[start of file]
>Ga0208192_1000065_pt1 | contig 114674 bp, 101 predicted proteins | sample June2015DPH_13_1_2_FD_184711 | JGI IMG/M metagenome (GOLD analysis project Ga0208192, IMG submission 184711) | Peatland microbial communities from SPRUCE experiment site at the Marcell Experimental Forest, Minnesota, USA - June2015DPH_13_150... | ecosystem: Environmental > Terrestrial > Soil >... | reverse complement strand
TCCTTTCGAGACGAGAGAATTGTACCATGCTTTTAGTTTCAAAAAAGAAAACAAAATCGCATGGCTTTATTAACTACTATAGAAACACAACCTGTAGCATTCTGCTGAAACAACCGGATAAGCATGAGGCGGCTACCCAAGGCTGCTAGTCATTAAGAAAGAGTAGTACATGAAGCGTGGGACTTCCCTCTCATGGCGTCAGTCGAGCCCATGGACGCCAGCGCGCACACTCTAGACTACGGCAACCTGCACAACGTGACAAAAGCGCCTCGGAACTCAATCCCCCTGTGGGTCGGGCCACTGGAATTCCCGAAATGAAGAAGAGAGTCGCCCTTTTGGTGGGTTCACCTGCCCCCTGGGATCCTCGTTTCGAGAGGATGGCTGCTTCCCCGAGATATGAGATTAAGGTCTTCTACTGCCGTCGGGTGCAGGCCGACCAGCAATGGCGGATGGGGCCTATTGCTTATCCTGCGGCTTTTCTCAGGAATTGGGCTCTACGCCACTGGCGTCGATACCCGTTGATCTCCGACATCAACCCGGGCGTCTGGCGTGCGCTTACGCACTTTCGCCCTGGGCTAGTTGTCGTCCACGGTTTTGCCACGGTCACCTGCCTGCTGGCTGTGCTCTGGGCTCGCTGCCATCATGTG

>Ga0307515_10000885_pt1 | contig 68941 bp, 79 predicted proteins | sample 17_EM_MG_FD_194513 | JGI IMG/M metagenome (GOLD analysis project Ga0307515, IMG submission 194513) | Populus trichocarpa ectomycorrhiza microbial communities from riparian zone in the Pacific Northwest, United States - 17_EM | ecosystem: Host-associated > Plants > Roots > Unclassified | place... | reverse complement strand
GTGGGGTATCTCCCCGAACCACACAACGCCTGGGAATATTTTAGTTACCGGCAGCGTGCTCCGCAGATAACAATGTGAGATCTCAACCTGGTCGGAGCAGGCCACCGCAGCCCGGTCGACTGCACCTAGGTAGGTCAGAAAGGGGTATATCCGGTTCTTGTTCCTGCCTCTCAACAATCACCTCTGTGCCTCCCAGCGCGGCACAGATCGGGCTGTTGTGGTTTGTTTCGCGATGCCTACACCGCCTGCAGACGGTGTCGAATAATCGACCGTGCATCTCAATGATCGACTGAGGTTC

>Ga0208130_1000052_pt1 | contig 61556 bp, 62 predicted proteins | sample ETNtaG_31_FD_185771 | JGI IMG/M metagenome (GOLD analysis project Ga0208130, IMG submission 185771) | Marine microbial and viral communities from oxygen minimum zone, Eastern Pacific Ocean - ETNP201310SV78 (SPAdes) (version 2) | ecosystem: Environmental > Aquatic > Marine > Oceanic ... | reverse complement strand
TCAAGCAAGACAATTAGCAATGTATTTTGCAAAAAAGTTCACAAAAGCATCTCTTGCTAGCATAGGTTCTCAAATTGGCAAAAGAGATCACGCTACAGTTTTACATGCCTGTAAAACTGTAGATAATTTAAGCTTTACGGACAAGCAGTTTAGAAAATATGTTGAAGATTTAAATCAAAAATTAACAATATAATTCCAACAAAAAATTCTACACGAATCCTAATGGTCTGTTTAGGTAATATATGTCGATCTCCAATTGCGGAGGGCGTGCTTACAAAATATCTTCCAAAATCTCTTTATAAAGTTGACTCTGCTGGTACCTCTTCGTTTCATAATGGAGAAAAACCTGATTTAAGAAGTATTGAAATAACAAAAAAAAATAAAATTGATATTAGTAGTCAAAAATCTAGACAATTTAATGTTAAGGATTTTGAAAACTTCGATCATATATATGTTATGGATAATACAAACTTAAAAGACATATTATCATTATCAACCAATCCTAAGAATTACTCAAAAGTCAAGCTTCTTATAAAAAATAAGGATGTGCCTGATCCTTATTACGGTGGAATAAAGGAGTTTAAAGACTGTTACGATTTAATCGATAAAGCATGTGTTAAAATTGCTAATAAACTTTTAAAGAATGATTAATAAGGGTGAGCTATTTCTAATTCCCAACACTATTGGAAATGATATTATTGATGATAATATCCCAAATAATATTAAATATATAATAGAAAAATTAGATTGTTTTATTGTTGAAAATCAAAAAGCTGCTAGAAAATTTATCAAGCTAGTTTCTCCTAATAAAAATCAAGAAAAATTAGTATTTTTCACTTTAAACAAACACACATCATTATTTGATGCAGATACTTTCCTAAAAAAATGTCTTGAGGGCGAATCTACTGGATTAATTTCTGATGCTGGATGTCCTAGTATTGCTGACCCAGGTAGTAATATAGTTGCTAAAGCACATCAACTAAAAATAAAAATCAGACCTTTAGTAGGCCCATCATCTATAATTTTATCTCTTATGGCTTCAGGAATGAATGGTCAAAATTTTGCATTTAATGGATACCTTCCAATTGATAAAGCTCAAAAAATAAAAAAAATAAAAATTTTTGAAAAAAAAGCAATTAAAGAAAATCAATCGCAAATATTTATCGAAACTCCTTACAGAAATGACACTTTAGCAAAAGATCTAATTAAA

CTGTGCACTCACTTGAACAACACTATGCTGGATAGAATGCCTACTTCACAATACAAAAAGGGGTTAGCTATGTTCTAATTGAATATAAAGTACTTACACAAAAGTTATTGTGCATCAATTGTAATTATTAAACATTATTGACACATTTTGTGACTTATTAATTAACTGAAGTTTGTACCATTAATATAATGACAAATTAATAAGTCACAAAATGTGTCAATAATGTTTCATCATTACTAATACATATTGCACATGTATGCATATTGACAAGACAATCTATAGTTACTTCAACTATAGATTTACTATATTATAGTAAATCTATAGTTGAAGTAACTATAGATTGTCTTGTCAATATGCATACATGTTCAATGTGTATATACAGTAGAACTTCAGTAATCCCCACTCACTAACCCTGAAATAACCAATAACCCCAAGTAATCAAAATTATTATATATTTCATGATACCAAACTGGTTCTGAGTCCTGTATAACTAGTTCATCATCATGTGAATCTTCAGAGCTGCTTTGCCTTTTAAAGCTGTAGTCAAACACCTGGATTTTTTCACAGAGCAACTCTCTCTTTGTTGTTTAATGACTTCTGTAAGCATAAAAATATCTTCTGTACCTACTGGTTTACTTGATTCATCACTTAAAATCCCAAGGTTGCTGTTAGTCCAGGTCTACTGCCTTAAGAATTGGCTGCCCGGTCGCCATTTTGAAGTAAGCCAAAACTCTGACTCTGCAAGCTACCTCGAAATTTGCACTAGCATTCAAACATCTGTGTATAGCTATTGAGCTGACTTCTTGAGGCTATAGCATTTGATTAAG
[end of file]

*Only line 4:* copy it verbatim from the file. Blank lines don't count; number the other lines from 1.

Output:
GTGGGGTATCTCCCCGAACCACACAACGCCTGGGAATATTTTAGTTACCGGCAGCGTGCTCCGCAGATAACAATGTGAGATCTCAACCTGGTCGGAGCAGGCCACCGCAGCCCGGTCGACTGCACCTAGGTAGGTCAGAAAGGGGTATATCCGGTTCTTGTTCCTGCCTCTCAACAATCACCTCTGTGCCTCCCAGCGCGGCACAGATCGGGCTGTTGTGGTTTGTTTCGCGATGCCTACACCGCCTGCAGACGGTGTCGAATAATCGACCGTGCATCTCAATGATCGACTGAGGTTC